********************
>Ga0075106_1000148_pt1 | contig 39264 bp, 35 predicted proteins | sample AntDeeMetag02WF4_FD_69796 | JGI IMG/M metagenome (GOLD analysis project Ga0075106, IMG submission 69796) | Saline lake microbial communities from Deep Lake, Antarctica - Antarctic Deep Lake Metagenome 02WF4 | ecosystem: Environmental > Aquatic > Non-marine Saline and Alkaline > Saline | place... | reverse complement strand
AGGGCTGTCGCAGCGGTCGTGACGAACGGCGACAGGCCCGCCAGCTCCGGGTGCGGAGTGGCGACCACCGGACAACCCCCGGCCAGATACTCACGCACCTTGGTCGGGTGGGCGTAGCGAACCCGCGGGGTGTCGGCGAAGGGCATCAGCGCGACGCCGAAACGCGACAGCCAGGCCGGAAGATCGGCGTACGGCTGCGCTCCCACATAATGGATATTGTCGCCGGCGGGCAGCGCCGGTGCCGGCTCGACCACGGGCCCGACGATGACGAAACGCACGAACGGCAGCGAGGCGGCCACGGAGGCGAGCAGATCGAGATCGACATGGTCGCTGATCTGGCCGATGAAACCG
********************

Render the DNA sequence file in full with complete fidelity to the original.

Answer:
>Ga0075106_1000148_pt1 | contig 39264 bp, 35 predicted proteins | sample AntDeeMetag02WF4_FD_69796 | JGI IMG/M metagenome (GOLD analysis project Ga0075106, IMG submission 69796) | Saline lake microbial communities from Deep Lake, Antarctica - Antarctic Deep Lake Metagenome 02WF4 | ecosystem: Environmental > Aquatic > Non-marine Saline and Alkaline > Saline | place... | reverse complement strand
AGGGCTGTCGCAGCGGTCGTGACGAACGGCGACAGGCCCGCCAGCTCCGGGTGCGGAGTGGCGACCACCGGACAACCCCCGGCCAGATACTCACGCACCTTGGTCGGGTGGGCGTAGCGAACCCGCGGGGTGTCGGCGAAGGGCATCAGCGCGACGCCGAAACGCGACAGCCAGGCCGGAAGATCGGCGTACGGCTGCGCTCCCACATAATGGATATTGTCGCCGGCGGGCAGCGCCGGTGCCGGCTCGACCACGGGCCCGACGATGACGAAACGCACGAACGGCAGCGAGGCGGCCACGGAGGCGAGCAGATCGAGATCGACATGGTCGCTGATCTGGCCGATGAAACCG